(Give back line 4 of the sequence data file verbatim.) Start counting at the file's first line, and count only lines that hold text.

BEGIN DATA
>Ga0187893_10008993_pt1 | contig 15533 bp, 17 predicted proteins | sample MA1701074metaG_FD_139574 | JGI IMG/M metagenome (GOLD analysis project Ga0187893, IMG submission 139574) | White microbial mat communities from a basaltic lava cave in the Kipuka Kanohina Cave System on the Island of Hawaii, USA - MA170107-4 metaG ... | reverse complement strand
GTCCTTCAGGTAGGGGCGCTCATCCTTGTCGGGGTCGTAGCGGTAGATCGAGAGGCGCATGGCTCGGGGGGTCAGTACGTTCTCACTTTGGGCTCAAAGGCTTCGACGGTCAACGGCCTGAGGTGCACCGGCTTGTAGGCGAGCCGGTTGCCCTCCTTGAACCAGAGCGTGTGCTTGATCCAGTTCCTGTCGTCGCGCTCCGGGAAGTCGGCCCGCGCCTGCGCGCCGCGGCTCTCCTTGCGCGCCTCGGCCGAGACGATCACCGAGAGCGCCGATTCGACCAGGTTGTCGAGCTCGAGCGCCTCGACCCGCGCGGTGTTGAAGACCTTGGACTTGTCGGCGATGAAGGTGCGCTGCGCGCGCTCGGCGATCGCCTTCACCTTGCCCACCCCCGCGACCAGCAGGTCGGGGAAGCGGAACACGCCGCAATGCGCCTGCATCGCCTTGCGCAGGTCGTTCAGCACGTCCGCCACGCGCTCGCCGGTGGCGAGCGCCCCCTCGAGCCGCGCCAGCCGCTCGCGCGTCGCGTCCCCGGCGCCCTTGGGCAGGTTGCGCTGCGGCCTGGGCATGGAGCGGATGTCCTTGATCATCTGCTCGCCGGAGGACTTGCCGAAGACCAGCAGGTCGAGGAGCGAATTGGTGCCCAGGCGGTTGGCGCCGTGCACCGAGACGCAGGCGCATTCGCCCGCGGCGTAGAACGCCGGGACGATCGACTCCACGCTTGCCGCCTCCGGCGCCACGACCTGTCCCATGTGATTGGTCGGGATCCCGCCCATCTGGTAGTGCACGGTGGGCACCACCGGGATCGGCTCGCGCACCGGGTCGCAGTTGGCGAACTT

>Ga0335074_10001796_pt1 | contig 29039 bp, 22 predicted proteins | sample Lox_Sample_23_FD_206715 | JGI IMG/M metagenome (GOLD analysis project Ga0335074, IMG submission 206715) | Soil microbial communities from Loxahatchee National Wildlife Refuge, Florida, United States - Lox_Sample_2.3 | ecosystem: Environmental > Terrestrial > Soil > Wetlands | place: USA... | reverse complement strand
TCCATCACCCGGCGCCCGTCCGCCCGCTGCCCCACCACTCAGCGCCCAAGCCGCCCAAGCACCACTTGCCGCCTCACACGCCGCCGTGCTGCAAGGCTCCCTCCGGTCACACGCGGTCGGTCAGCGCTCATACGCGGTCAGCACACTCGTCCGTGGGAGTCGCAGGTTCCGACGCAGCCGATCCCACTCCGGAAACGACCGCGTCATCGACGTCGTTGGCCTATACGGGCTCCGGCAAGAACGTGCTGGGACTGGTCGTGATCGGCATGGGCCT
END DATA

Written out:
TCCATCACCCGGCGCCCGTCCGCCCGCTGCCCCACCACTCAGCGCCCAAGCCGCCCAAGCACCACTTGCCGCCTCACACGCCGCCGTGCTGCAAGGCTCCCTCCGGTCACACGCGGTCGGTCAGCGCTCATACGCGGTCAGCACACTCGTCCGTGGGAGTCGCAGGTTCCGACGCAGCCGATCCCACTCCGGAAACGACCGCGTCATCGACGTCGTTGGCCTATACGGGCTCCGGCAAGAACGTGCTGGGACTGGTCGTGATCGGCATGGGCCT